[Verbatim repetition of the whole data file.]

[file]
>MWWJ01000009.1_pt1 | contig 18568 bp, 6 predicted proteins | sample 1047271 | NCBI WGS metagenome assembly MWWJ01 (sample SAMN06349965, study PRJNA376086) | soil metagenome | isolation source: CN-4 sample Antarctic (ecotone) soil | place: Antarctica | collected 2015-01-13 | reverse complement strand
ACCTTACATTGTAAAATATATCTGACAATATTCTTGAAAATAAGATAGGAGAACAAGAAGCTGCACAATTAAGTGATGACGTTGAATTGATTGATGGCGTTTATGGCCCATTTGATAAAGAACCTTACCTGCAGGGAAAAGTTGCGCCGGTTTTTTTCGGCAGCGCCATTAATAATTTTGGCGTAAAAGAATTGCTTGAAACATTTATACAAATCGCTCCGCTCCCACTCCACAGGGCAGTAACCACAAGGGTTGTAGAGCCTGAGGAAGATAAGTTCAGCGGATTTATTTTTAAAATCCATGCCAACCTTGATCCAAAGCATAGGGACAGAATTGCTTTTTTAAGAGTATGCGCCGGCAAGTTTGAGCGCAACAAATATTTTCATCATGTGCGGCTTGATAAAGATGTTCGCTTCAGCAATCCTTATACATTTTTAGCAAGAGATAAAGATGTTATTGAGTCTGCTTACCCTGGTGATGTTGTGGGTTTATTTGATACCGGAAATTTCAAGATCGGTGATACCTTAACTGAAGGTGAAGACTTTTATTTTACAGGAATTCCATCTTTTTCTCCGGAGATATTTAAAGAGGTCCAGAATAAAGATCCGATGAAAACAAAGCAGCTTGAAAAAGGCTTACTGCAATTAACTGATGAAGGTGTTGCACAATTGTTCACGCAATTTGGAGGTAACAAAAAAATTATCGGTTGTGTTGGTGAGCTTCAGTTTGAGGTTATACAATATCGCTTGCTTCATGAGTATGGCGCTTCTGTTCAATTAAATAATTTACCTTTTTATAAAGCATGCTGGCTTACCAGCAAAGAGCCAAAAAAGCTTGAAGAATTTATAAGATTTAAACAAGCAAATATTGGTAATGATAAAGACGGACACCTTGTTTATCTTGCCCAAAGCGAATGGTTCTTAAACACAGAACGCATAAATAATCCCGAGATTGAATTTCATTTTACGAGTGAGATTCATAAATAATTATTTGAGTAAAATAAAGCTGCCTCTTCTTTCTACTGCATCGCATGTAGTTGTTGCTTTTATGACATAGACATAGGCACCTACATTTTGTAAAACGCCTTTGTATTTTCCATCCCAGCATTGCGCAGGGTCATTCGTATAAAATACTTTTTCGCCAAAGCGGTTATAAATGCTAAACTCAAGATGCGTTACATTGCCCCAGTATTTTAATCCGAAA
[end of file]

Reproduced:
>MWWJ01000009.1_pt1 | contig 18568 bp, 6 predicted proteins | sample 1047271 | NCBI WGS metagenome assembly MWWJ01 (sample SAMN06349965, study PRJNA376086) | soil metagenome | isolation source: CN-4 sample Antarctic (ecotone) soil | place: Antarctica | collected 2015-01-13 | reverse complement strand
ACCTTACATTGTAAAATATATCTGACAATATTCTTGAAAATAAGATAGGAGAACAAGAAGCTGCACAATTAAGTGATGACGTTGAATTGATTGATGGCGTTTATGGCCCATTTGATAAAGAACCTTACCTGCAGGGAAAAGTTGCGCCGGTTTTTTTCGGCAGCGCCATTAATAATTTTGGCGTAAAAGAATTGCTTGAAACATTTATACAAATCGCTCCGCTCCCACTCCACAGGGCAGTAACCACAAGGGTTGTAGAGCCTGAGGAAGATAAGTTCAGCGGATTTATTTTTAAAATCCATGCCAACCTTGATCCAAAGCATAGGGACAGAATTGCTTTTTTAAGAGTATGCGCCGGCAAGTTTGAGCGCAACAAATATTTTCATCATGTGCGGCTTGATAAAGATGTTCGCTTCAGCAATCCTTATACATTTTTAGCAAGAGATAAAGATGTTATTGAGTCTGCTTACCCTGGTGATGTTGTGGGTTTATTTGATACCGGAAATTTCAAGATCGGTGATACCTTAACTGAAGGTGAAGACTTTTATTTTACAGGAATTCCATCTTTTTCTCCGGAGATATTTAAAGAGGTCCAGAATAAAGATCCGATGAAAACAAAGCAGCTTGAAAAAGGCTTACTGCAATTAACTGATGAAGGTGTTGCACAATTGTTCACGCAATTTGGAGGTAACAAAAAAATTATCGGTTGTGTTGGTGAGCTTCAGTTTGAGGTTATACAATATCGCTTGCTTCATGAGTATGGCGCTTCTGTTCAATTAAATAATTTACCTTTTTATAAAGCATGCTGGCTTACCAGCAAAGAGCCAAAAAAGCTTGAAGAATTTATAAGATTTAAACAAGCAAATATTGGTAATGATAAAGACGGACACCTTGTTTATCTTGCCCAAAGCGAATGGTTCTTAAACACAGAACGCATAAATAATCCCGAGATTGAATTTCATTTTACGAGTGAGATTCATAAATAATTATTTGAGTAAAATAAAGCTGCCTCTTCTTTCTACTGCATCGCATGTAGTTGTTGCTTTTATGACATAGACATAGGCACCTACATTTTGTAAAACGCCTTTGTATTTTCCATCCCAGCATTGCGCAGGGTCATTCGTATAAAATACTTTTTCGCCAAAGCGGTTATAAATGCTAAACTCAAGATGCGTTACATTGCCCCAGTATTTTAATCCGAAA